RR: I have always loved horror films since a child. My parents (my mother specifically) took me to see The Fog and Phantasm when they first came out at the theaters. That's my first memory of horror films. I like them because of the intensity of it. It's a genuine fear for the most part. I'm not always a fan of comedy mixed with horror. I like things to just be "scary".
JR: Does horror end up influencing the music or art that you make? How?
RR:I use a lot of "horror" images in my work. I have since the beginning. Horror films are a part of me and I use that in my work. It's not a shock thing. A film could influence a release. It can give inspiration or become the subject of a specific release or even project.
JR: I read how the BLJ name was inspired by a story of sadomasochism and religious enforcement - brainwashing/mindslavery stuff. How does the notion of indoctrination or religious fervor affect your music? Does it affect it?
RR: It does and doesn't. The name came from a story that I read (not literally) and I liked how it sounded. My work has a very homoerotic feel to a lot of it. My homosexuality does play a part. Not all gay artists do this, but I do.
RR: I saw a lot of women on covers used and thought, "Why no men?" so I decide to go that route. I don't regret it. I was told that no one would take me seriously if I went that route. I don't care. You see enough "blah" shadowy, minimal art covers enough. My covers can be a bit "in your face", but it's ok. If people don't like it, they don't have to purchase it. I get hate mail a lot and I find most quite immature and pointless. I hate dealing with ignorant morons. I don't have time for that shit.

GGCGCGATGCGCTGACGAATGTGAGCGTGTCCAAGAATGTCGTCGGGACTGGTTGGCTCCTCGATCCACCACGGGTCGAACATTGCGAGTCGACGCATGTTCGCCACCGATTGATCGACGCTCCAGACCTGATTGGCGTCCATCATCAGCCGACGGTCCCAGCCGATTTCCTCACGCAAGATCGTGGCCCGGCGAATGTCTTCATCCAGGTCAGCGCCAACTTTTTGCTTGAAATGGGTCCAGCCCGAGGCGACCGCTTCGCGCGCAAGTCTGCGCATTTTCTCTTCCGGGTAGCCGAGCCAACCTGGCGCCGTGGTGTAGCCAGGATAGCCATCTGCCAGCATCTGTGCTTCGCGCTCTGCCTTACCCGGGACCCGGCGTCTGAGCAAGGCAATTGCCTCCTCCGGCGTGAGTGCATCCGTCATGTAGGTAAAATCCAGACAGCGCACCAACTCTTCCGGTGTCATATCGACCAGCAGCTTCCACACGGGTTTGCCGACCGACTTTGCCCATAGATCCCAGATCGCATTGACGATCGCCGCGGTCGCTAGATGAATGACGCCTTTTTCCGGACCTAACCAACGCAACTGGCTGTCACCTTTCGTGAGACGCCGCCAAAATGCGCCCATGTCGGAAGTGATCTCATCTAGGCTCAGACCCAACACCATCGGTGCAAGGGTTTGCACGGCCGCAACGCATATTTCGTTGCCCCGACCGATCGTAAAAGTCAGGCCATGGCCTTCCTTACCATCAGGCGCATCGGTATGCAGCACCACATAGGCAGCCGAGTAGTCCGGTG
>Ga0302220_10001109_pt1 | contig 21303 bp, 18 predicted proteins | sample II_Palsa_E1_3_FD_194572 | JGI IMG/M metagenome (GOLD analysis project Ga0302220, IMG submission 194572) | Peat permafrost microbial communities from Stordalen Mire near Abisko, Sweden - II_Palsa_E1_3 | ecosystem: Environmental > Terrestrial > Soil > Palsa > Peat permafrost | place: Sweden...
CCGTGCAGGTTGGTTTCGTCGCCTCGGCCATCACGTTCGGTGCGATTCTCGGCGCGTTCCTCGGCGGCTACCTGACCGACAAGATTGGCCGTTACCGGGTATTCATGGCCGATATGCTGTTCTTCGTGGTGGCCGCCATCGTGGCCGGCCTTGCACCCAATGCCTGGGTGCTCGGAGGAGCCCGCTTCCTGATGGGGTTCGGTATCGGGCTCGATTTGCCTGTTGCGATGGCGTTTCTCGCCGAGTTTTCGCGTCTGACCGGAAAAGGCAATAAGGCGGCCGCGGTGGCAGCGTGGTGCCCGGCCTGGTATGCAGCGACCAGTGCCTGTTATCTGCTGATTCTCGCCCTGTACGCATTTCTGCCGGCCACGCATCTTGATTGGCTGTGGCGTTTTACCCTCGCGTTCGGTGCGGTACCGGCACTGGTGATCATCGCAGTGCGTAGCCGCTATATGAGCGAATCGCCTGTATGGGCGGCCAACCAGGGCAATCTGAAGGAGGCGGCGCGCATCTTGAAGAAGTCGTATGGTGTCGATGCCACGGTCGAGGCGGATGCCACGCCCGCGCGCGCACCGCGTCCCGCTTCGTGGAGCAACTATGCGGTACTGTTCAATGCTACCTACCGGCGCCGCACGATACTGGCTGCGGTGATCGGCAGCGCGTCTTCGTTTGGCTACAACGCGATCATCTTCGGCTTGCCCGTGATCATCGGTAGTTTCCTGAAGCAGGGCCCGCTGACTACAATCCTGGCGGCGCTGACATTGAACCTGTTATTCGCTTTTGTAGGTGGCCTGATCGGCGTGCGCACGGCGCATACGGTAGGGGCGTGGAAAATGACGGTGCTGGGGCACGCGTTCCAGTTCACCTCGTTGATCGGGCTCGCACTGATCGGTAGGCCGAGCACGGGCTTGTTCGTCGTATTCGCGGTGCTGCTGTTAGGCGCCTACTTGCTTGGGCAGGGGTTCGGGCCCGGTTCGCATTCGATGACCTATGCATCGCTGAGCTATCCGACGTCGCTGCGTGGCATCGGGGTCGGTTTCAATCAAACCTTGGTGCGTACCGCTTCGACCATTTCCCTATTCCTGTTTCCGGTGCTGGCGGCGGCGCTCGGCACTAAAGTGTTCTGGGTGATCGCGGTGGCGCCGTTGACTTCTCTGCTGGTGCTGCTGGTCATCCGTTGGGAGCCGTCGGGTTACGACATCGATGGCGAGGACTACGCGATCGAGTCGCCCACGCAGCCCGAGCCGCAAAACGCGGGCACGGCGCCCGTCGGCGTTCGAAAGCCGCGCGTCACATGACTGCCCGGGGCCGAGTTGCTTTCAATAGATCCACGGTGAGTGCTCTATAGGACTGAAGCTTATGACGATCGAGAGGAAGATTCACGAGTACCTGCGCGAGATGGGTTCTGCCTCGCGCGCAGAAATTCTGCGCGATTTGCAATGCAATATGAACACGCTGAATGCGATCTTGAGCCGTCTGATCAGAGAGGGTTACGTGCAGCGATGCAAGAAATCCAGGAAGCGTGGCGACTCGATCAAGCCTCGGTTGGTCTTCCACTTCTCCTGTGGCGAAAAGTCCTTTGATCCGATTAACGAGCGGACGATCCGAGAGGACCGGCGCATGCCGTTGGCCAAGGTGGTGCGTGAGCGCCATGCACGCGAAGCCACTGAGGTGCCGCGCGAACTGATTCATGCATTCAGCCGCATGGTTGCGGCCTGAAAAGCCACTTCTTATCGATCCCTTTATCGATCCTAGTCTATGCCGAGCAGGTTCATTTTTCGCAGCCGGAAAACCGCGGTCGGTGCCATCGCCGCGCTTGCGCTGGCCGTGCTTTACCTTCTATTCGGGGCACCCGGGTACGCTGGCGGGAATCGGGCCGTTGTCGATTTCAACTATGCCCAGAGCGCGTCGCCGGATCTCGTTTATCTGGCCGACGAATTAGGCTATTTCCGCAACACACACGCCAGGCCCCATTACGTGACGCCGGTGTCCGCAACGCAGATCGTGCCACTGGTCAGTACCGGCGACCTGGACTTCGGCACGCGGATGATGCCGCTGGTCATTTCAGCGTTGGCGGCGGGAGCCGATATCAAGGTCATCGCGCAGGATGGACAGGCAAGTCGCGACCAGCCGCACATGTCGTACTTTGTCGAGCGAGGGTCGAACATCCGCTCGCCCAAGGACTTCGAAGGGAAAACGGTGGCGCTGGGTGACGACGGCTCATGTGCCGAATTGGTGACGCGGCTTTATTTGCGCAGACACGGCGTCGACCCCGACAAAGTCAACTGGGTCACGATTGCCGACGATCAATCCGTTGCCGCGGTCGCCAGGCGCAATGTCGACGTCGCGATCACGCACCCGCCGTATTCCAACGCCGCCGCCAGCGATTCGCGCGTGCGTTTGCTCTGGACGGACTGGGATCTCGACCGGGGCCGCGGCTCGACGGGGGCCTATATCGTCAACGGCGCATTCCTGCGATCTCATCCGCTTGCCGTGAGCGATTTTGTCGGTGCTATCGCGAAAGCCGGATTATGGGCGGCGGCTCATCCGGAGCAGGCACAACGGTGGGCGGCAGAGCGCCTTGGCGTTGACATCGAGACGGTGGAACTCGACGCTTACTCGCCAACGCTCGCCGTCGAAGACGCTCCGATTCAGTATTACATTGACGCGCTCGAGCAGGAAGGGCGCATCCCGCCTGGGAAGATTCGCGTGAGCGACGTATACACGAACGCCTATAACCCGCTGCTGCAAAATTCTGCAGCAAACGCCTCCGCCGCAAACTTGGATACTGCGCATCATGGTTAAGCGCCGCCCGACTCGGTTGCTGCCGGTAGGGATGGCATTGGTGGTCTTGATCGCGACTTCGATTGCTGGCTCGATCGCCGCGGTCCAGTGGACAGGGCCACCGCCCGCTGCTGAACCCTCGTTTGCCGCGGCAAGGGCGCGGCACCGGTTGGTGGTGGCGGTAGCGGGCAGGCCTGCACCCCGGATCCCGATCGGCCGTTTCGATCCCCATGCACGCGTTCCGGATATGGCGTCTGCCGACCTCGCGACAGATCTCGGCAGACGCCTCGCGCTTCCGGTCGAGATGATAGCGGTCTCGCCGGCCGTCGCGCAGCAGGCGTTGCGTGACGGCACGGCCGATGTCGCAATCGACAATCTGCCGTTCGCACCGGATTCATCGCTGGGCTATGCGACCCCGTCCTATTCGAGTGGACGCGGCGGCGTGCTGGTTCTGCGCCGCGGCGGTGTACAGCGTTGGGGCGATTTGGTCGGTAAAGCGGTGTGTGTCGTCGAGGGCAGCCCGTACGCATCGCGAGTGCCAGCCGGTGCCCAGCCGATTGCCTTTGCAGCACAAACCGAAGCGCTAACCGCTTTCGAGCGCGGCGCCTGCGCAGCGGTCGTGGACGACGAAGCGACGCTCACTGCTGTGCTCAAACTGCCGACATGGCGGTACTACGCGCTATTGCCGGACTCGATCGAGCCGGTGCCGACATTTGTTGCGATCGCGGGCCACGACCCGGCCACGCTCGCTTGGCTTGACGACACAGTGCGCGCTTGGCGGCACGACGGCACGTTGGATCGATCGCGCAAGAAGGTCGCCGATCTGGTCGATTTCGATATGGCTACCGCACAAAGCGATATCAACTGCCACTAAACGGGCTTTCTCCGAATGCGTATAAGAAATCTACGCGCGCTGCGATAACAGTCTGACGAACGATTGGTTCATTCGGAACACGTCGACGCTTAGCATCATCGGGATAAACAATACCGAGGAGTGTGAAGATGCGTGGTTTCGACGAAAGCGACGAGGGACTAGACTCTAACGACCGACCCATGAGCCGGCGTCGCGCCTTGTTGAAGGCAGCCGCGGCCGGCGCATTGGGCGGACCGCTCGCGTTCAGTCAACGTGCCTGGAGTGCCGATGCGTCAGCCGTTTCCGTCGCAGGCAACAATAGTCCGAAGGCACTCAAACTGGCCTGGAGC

RR: Some art contains bondage images, especially in Black Leather Jesus. It's something I like. That's the bottom line. If I like it, that's what matters most. I hope others will too. There are a number of "well known" artists that I personally think suck. I am sure some of them think the same of me. It's ok. Everyone has their tastes.
JR: You started Black Leather Jesus back in the late 80s. This is a while back, but why did you make music like Liar by Wound? What attracted you to noise?